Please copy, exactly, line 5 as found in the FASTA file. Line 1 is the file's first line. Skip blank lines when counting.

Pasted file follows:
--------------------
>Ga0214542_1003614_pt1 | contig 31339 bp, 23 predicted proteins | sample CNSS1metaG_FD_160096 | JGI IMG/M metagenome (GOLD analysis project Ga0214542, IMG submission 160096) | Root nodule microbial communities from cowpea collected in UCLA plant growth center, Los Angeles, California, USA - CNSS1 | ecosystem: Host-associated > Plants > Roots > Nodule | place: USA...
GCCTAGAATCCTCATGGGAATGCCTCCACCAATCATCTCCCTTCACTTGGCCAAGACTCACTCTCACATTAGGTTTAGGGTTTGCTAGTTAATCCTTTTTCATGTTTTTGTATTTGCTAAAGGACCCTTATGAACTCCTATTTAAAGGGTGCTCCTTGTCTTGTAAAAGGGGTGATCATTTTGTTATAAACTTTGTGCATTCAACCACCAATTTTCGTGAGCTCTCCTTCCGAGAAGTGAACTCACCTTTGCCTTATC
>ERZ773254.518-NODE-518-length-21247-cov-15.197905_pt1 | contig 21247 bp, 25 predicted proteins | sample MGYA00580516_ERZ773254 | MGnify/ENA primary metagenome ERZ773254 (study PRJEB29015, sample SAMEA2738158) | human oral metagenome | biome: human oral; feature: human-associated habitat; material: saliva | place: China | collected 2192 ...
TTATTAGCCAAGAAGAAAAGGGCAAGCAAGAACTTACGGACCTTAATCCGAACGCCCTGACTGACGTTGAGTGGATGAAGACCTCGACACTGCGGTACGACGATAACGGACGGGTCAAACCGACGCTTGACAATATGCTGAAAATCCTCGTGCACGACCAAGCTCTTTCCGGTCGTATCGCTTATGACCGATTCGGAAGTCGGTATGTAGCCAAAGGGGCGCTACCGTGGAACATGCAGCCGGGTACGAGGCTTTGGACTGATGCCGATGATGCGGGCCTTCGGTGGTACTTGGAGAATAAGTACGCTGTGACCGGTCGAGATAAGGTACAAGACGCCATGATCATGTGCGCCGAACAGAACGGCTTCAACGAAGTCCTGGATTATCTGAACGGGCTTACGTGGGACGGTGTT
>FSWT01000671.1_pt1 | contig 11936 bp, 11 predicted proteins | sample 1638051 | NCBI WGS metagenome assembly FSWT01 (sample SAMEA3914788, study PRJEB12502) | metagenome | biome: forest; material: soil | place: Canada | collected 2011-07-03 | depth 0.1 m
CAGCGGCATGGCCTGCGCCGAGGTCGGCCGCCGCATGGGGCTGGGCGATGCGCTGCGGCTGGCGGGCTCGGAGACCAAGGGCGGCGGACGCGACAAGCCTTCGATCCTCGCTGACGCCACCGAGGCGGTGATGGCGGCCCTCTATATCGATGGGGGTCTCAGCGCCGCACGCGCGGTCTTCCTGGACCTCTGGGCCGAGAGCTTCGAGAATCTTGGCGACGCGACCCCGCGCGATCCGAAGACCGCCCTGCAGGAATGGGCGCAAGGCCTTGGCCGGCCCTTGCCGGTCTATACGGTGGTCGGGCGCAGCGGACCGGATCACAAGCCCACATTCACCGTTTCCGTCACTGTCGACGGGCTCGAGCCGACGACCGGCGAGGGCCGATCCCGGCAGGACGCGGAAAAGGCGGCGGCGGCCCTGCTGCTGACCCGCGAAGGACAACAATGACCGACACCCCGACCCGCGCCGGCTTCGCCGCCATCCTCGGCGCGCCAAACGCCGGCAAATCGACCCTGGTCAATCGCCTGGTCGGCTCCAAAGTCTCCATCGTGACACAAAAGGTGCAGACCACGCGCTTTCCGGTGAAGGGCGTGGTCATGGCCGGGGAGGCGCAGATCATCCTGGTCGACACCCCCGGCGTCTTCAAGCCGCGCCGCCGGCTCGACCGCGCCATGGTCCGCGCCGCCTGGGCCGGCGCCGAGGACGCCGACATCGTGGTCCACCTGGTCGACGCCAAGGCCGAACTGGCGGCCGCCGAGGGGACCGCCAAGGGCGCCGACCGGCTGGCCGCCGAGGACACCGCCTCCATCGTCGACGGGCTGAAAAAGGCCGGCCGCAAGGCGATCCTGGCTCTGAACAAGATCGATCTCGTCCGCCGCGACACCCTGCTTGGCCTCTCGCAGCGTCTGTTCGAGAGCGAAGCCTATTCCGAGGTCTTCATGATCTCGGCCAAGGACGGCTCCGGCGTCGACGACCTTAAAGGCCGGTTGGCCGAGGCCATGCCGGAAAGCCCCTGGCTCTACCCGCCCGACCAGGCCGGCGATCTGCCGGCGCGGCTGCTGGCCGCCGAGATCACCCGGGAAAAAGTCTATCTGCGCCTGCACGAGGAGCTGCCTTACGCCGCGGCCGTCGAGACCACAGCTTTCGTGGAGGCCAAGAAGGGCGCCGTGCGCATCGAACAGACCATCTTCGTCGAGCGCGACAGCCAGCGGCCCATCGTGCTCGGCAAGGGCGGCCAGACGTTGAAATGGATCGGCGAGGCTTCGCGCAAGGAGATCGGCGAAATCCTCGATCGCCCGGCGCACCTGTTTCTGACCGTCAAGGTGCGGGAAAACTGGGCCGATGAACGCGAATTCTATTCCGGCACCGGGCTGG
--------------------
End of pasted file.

>FSWT01000671.1_pt1 | contig 11936 bp, 11 predicted proteins | sample 1638051 | NCBI WGS metagenome assembly FSWT01 (sample SAMEA3914788, study PRJEB12502) | metagenome | biome: forest; material: soil | place: Canada | collected 2011-07-03 | depth 0.1 m